The channel breakpoints and count-per-unit-absorbance values required for calibration are determined by statistical reduction of laboratory data. The data provides the absorbance, measured in a master densimeter, and corresponding duplicate hemocytometer or electronic counter measurements for a large number of semen samples covering a wide range of sperm concentrations.
Initial calibration and field testing and calibration of production units is accomplished using a set of five molded plastic calibration standards having sequential count values which have been verified by measurement in a master instrument. The first standard (clear) simulates a diluent-filled cuvette, the next three have densities corresponding to the desired count at each channel break point and the last has a density corresponding to the upper calibration point of range three.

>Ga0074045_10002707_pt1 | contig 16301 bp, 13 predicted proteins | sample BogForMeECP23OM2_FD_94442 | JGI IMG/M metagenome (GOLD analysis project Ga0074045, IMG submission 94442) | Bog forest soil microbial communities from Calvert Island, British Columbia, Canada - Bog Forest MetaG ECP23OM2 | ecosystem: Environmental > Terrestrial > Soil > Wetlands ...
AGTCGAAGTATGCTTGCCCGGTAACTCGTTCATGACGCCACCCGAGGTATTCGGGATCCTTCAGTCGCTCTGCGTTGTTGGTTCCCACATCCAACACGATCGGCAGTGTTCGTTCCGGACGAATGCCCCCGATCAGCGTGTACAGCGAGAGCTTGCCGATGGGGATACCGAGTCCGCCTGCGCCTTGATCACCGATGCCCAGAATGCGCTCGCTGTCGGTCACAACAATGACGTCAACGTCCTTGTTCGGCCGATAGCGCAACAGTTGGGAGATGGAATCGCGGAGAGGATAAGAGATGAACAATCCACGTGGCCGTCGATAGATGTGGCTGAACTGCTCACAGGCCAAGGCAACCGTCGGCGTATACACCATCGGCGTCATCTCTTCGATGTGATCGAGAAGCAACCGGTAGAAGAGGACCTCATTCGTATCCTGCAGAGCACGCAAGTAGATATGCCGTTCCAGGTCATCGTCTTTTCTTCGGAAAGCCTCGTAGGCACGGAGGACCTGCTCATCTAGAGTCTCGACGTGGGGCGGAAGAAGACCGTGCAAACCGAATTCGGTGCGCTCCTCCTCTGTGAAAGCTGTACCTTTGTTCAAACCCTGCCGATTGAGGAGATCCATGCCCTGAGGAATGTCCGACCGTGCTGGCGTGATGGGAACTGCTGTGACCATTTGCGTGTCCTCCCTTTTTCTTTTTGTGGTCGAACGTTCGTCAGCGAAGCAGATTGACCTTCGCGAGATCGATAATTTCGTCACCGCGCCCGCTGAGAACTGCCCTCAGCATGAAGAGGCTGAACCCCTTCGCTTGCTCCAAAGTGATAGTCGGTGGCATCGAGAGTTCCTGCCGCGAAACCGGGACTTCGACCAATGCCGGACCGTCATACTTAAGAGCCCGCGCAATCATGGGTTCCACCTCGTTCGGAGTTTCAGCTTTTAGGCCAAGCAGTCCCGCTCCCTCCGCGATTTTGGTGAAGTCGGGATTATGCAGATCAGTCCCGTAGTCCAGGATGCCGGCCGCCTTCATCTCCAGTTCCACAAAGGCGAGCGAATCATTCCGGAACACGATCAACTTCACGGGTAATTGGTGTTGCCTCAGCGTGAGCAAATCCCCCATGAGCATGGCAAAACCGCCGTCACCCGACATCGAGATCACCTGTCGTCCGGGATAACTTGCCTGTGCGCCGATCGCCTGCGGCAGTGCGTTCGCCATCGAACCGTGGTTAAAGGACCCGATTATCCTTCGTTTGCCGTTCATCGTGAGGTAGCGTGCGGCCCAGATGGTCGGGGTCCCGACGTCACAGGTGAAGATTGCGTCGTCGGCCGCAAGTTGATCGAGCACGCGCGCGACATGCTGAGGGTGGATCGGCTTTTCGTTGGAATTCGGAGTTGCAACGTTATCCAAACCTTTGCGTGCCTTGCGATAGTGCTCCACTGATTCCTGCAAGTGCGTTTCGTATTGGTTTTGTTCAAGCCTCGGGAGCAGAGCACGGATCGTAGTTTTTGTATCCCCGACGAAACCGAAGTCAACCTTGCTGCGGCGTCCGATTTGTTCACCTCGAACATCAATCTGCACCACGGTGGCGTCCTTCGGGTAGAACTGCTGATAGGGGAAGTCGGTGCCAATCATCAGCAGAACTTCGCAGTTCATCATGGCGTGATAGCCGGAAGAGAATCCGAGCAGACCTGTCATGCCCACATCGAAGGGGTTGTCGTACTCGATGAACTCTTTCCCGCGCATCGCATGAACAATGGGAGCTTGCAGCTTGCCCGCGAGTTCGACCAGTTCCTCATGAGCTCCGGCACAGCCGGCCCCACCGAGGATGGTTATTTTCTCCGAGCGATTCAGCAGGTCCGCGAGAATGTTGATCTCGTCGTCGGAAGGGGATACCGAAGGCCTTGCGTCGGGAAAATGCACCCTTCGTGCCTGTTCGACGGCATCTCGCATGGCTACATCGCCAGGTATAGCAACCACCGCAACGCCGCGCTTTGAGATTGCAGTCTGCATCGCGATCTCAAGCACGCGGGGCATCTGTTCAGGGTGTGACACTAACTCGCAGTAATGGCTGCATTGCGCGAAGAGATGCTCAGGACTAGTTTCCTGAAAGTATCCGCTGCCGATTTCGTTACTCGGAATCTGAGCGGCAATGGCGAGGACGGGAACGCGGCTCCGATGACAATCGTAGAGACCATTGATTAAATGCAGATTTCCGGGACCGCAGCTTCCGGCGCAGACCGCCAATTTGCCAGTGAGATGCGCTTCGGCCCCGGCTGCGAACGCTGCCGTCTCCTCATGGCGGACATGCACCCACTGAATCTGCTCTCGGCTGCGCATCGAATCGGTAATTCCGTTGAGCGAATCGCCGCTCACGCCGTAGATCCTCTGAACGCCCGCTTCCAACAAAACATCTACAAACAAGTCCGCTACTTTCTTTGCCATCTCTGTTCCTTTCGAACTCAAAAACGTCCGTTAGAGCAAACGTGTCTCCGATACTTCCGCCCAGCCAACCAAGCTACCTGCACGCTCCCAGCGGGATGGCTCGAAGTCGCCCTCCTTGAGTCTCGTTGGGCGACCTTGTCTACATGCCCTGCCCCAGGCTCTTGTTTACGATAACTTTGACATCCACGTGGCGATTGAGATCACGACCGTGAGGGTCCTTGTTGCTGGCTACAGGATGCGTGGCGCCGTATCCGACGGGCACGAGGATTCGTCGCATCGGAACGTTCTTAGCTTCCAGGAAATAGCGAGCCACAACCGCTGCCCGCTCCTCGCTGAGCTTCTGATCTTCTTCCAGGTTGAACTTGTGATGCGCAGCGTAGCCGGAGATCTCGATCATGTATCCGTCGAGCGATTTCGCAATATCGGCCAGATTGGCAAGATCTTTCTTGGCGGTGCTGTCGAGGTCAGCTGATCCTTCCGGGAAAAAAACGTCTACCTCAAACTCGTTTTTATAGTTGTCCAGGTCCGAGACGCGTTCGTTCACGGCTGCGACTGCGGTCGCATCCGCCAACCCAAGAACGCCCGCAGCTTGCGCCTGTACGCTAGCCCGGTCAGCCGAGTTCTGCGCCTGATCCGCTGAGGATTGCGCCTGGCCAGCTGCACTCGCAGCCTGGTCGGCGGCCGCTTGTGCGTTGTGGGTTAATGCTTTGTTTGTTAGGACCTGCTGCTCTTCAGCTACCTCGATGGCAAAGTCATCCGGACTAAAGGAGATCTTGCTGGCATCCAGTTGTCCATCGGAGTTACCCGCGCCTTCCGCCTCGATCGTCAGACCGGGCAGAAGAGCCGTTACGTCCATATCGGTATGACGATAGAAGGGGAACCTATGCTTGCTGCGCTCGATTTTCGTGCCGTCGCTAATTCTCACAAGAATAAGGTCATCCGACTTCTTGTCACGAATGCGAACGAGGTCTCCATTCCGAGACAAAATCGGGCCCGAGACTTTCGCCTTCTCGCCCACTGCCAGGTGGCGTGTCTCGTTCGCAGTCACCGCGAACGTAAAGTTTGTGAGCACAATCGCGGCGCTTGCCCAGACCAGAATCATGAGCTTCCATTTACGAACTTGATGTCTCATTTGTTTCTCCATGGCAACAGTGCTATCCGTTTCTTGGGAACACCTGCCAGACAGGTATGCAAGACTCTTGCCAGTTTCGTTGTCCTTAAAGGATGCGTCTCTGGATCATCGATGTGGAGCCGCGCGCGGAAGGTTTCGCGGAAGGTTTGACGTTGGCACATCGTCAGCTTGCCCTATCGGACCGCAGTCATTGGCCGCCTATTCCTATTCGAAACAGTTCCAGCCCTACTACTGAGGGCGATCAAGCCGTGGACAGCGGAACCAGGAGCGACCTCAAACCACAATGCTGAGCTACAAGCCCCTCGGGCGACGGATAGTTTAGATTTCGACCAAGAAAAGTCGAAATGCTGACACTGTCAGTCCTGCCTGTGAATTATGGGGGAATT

The analog signal from the calibration section 37 is coupled to the panel meter 13 through digital output circuitry 44 which is common to the dose computer 47. This provides a means for automatic entry of the density count C into the dose computer, provides excellent tracking between the DOSE and COUNT functions and allows implementation of the LOCK COUNT function.
The analog output ec of the calibration section is first converted to a binary code by a 12-bit dual integrating A/D converter 48. This has twice resolution of the digital panel meter to assure maintenance of accuracy and system linearity. The one-volt reference for the A/D converter is derived from the master reference by a high stability resistive voltage divider.